• B01L2300/00Additional constructional details
    • B01L2300/08Geometry, shape and general structure
    • B01L2300/0809Geometry, shape and general structure rectangular shaped
    • B01L2300/0822Slides
    • BPERFORMING OPERATIONS; TRANSPORTING
    • B01PHYSICAL OR CHEMICAL PROCESSES OR APPARATUS IN GENERAL
    • B01LCHEMICAL OR PHYSICAL LABORATORY APPARATUS FOR GENERAL USE
    • B01L2300/00Additional constructional details
    • B01L2300/08Geometry, shape and general structure
    • B01L2300/0809Geometry, shape and general structure rectangular shaped
    • B01L2300/0829Multi-well plates; Microtitration plates
    • BPERFORMING OPERATIONS; TRANSPORTING
    • B01PHYSICAL OR CHEMICAL PROCESSES OR APPARATUS IN GENERAL
    • B01LCHEMICAL OR PHYSICAL LABORATORY APPARATUS FOR GENERAL USE
    • B01L2300/00Additional constructional details
    • B01L2300/08Geometry, shape and general structure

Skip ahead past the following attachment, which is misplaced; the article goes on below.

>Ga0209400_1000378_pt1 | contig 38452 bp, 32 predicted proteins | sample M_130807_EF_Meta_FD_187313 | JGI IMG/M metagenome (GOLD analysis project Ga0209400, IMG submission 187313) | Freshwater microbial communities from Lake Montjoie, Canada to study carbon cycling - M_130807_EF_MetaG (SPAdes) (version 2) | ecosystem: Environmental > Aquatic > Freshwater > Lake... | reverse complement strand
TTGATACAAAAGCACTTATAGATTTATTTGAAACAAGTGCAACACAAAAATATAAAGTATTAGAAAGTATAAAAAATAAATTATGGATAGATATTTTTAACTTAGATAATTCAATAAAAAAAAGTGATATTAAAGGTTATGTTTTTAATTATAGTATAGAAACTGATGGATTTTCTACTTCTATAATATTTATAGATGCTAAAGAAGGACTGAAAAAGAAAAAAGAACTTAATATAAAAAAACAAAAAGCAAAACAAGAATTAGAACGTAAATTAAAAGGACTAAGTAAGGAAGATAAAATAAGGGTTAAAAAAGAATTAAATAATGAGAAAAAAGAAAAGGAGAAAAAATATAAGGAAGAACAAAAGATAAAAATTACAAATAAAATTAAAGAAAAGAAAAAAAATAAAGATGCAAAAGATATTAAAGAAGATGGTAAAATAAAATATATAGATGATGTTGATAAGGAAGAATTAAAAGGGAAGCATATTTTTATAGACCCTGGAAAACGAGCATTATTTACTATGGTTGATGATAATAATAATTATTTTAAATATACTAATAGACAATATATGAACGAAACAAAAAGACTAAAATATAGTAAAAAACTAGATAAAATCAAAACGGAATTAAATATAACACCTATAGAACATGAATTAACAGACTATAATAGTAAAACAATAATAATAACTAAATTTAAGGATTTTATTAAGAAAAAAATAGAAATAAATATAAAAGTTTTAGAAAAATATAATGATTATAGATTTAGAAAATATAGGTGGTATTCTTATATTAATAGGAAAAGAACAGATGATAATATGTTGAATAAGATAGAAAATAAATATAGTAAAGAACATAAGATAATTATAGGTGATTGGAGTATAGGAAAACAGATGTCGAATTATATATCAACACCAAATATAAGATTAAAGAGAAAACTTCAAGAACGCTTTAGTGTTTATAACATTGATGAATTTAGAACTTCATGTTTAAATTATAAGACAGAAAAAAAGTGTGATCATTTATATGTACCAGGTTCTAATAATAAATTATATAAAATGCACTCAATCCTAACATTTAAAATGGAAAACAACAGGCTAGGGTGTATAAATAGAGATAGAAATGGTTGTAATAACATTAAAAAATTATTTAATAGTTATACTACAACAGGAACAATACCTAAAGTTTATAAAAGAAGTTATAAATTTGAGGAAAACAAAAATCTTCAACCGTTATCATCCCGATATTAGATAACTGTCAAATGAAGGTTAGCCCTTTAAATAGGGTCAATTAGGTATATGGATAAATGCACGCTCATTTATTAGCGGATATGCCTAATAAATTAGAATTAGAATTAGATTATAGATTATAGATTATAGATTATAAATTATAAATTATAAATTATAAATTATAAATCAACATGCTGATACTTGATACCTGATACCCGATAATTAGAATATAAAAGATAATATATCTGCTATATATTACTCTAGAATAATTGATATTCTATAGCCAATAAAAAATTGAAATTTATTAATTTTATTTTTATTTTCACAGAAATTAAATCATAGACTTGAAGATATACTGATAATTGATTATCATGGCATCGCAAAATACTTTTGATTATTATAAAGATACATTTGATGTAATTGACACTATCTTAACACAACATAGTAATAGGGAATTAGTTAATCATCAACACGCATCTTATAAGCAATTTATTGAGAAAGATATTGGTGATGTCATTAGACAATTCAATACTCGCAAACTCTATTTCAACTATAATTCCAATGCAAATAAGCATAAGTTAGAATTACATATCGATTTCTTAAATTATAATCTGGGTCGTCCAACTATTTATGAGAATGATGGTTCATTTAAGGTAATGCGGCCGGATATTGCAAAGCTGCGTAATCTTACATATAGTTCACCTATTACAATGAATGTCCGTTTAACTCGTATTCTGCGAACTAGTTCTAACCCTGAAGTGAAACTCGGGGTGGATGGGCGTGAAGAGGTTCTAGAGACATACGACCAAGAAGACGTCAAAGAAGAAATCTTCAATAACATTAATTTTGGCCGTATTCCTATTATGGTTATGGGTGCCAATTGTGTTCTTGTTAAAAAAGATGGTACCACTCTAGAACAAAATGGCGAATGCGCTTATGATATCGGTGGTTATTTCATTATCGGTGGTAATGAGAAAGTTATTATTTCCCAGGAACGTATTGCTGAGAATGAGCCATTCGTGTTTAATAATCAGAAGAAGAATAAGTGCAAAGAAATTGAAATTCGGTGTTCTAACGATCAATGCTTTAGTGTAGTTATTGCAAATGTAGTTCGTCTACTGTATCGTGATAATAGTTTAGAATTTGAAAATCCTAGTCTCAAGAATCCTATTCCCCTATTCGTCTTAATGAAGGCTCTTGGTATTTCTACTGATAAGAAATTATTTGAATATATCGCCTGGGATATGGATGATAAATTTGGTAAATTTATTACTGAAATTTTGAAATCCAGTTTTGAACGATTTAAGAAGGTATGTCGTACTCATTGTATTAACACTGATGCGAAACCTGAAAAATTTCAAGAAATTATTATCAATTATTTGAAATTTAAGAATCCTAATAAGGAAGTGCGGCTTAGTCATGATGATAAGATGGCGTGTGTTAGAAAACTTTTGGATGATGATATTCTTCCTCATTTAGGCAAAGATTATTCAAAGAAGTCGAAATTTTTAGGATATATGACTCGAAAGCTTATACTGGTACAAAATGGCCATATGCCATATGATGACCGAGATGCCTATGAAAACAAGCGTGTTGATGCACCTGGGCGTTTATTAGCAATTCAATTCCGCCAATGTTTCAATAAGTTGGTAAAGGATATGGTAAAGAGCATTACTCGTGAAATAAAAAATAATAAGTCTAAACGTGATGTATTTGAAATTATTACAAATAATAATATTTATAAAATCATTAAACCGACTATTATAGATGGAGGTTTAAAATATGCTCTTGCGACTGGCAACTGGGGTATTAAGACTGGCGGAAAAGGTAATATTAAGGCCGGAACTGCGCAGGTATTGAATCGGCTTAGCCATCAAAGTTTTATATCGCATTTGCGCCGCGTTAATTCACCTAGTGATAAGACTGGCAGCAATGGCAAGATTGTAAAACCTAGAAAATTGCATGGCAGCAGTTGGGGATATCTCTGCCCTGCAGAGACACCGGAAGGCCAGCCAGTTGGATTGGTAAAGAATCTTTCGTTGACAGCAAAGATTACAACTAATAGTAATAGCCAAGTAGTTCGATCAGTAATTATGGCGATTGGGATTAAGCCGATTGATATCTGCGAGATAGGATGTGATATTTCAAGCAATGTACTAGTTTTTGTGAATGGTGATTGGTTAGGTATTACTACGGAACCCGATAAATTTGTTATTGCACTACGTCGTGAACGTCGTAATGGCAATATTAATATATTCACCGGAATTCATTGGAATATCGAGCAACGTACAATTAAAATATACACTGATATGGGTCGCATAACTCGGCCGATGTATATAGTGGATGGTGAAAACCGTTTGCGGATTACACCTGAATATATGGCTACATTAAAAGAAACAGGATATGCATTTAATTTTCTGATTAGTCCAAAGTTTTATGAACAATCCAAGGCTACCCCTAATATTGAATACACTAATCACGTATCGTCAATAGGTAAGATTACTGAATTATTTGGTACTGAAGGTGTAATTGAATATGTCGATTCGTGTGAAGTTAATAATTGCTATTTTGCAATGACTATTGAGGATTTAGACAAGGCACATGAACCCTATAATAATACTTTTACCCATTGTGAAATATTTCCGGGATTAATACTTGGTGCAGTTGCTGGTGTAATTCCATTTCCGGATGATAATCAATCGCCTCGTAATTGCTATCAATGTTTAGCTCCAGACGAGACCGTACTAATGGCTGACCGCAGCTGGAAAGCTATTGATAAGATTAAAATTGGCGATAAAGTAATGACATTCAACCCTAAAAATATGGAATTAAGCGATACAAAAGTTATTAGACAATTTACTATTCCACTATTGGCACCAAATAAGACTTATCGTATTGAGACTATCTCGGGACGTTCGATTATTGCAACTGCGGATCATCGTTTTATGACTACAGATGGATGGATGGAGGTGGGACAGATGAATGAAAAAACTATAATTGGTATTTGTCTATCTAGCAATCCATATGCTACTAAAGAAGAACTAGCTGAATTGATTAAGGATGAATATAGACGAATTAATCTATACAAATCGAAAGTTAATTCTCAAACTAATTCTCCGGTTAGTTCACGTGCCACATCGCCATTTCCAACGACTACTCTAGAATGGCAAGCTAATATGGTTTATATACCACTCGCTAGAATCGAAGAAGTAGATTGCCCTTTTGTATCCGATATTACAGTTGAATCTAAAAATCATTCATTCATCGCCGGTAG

• B01L2300/089Virtual walls for guiding liquids
    • BPERFORMING OPERATIONS; TRANSPORTING
    • B01PHYSICAL OR CHEMICAL PROCESSES OR APPARATUS IN GENERAL
    • B01LCHEMICAL OR PHYSICAL LABORATORY APPARATUS FOR GENERAL USE
    • B01L2400/00Moving or stopping fluids
    • B01L2400/04Moving fluids with specific forces or mechanical means
    • B01L2400/0403Moving fluids with specific forces or mechanical means specific forces
    • B01L2400/0406Moving fluids with specific forces or mechanical means specific forces capillary forces
    • BPERFORMING OPERATIONS; TRANSPORTING
    • B01PHYSICAL OR CHEMICAL PROCESSES OR APPARATUS IN GENERAL
    • B01LCHEMICAL OR PHYSICAL LABORATORY APPARATUS FOR GENERAL USE
    • B01L3/00Containers or dishes for laboratory use, e.g. laboratory glassware; Droppers